Martin Found Guilty in Bigler Twp. Burglary, Assault Case

CLEARFIELD – A Duncansville man accused of breaking into a Bigler Township home and assaulting a male was found guilty of all charges Friday in Clearfield County Court.

Andrew James Martin, 34, had been charged by Trooper Matthew Peacock of the Clearfield-based state police with felony counts of burglary and criminal trespass.

Martin had also been charged with three misdemeanor counts of simple assault as well as misdemeanor counts of defiant trespass, criminal mischief and use/possession of drug paraphernalia.

First Assistant District Attorney Ryan Dobo presented the case on behalf of the commonwealth. Martin was represented by defense attorney Matthew Swisher.

Following the verdict, President Judge Fredric Ammerman ordered the Probation Office to conduct a pre-sentencing investigation. Martin will then be scheduled for sentencing per court procedure.

The charges stemmed from an incident that occurred on the morning of May 29 at a McClelland Drive home in Bigler Township, according to trial testimony.

The female victim said around 8:30 a.m., she saw Martin on his knees crying in her front lawn. He had his face buried in the shirt in his hands.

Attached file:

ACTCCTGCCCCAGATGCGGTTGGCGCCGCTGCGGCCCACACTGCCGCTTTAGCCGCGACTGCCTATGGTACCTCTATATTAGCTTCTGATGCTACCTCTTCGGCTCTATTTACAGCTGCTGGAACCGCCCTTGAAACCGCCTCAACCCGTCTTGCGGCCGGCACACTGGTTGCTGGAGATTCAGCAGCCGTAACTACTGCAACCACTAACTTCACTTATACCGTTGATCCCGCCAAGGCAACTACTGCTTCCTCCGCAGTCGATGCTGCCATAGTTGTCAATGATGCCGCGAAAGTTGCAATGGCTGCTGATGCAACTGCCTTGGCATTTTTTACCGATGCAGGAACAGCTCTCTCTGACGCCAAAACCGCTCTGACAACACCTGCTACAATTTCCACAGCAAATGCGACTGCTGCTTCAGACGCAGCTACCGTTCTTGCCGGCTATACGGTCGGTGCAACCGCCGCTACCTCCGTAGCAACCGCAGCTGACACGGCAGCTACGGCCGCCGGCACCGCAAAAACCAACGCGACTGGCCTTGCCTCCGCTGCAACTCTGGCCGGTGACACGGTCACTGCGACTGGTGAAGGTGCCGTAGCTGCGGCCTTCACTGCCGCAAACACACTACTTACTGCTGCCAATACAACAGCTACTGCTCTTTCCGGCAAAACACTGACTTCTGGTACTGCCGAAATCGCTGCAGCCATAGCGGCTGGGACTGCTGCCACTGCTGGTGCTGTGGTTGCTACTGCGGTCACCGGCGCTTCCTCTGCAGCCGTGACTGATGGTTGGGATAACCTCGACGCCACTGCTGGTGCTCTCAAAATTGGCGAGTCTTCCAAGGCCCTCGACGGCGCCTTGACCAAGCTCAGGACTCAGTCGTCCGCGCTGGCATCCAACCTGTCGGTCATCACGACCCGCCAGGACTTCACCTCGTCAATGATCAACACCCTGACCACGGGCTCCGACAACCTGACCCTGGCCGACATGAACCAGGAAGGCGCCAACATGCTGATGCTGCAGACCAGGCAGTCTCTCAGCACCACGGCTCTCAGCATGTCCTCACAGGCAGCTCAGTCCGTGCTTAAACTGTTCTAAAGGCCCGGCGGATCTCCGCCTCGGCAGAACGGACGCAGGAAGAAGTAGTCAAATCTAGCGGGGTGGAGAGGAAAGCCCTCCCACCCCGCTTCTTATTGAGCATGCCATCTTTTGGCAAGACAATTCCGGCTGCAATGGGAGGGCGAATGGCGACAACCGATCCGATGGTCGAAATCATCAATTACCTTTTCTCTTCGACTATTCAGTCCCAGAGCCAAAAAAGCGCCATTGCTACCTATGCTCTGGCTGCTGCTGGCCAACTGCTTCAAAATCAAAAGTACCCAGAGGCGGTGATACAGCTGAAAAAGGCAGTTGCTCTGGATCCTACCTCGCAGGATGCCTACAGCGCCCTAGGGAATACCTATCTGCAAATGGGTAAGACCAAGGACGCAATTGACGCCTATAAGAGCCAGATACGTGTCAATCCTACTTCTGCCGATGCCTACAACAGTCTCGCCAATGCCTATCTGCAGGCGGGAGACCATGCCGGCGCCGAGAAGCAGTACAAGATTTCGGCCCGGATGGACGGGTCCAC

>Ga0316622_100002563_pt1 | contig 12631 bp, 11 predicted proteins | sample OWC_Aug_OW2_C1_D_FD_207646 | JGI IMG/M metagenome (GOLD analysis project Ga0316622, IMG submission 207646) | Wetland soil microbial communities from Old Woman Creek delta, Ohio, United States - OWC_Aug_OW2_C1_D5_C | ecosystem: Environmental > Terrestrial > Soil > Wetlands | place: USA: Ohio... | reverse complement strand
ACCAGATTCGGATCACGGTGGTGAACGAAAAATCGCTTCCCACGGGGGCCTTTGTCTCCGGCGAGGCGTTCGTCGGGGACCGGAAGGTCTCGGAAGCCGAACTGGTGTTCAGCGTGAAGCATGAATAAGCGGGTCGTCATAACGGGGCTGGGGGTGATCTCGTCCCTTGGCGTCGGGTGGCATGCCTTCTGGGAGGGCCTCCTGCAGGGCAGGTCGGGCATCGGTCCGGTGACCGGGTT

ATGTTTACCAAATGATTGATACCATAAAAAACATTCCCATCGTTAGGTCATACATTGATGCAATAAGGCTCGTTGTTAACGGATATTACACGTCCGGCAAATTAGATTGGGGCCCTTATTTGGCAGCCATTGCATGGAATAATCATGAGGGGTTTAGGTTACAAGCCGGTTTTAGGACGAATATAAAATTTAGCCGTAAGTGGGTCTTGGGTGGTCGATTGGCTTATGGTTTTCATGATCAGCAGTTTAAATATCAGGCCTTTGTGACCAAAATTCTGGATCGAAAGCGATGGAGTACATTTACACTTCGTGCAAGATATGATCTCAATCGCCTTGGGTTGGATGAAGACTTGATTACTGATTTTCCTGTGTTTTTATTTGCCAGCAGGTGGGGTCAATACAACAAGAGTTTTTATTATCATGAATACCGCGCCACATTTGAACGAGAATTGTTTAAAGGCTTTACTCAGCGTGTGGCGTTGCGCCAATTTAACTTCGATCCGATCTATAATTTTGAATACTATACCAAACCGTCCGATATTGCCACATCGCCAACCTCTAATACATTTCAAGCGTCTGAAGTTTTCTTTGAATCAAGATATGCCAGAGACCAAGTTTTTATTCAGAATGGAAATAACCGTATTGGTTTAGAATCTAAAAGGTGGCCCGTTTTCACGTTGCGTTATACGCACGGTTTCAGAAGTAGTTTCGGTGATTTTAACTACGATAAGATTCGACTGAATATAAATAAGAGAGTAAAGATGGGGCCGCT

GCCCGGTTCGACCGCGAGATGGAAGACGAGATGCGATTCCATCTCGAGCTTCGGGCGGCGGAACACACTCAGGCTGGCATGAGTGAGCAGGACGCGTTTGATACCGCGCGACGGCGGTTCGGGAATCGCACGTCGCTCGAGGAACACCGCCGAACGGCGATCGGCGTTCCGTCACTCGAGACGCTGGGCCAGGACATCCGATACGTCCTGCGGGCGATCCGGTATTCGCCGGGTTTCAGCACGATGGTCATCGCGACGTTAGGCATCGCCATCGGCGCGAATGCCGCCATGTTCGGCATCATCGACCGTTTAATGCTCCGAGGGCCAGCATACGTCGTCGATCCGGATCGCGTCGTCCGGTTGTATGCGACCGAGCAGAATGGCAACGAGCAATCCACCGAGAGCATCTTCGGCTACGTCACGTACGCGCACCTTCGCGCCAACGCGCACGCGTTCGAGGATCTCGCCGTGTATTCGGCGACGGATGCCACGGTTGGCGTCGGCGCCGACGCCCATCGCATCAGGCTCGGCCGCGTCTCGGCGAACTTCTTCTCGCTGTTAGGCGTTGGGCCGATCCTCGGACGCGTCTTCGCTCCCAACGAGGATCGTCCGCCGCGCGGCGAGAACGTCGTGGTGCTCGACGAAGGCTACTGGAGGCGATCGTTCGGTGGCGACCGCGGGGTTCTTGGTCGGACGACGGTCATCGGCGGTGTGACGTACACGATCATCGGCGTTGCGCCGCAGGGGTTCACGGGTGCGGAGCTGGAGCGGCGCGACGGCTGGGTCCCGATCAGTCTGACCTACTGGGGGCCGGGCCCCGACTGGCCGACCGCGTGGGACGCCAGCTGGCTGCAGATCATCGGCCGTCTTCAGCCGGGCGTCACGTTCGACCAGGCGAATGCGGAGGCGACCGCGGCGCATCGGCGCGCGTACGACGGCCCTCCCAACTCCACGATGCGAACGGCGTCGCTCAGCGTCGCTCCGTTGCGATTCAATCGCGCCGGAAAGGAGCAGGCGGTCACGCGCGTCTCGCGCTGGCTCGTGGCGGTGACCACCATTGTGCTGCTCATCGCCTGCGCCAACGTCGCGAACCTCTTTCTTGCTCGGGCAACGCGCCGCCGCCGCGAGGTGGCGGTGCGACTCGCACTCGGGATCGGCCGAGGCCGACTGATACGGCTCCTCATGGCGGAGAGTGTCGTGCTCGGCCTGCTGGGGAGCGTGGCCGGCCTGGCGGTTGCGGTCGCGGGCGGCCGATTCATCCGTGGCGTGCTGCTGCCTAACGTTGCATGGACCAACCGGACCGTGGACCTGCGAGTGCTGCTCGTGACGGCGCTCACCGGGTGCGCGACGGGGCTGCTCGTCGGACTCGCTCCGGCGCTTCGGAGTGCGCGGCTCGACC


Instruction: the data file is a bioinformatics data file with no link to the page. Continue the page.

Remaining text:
She went outside to see if he was OK, at which point he asked if he could come inside. She replied no and he asked her to “let me talk to him.”

She asked him “who” and also indicated there wasn’t anyone there. He asked again and she stated she thought he needed to leave. She then re-entered her home and locked it.

Once inside, the victim said she heard Martin “rattle” her doorknob. She opened the door and he commented that he didn’t like people in his “space” and she informed him that it was her home.

She said after Martin threatened to kick her door in, she locked her home and contacted state police. She also called her brother who lived nearby because she was afraid.

The victim said her brother arrived five or six minutes later and she saw troopers had Martin on Blackburn Road. Later on, she said troopers informed them that Martin’s wife was coming to get him.

She said Martin “rattled” the doorknob again after the troopers left, her brother answered and warned him that he was trespassing and needed to leave the property.

She said her brother locked both doors and the deadbolt, and asked her to call state police again. She said Martin was kicking her door with her brother leaning against it to try to prevent his entry.

However, the victim said her door flew open and its parts flew off. She said her brother tried to hold Martin back, but Martin got him down and began punching and kicking him.

She testified that she went to the kitchen and got her gun because she was “scared for her life” and “just wanted him out.” She said when Martin saw her, he put his hands up and ran out.

She said her husband’s employee stopped Martin outside and restrained him until troopers returned to the scene. She also saw a knife in her front yard, and it was not far from Martin.

The male victim said that morning he received a call from his sister who was crying and distraught over a male trying to get inside her home.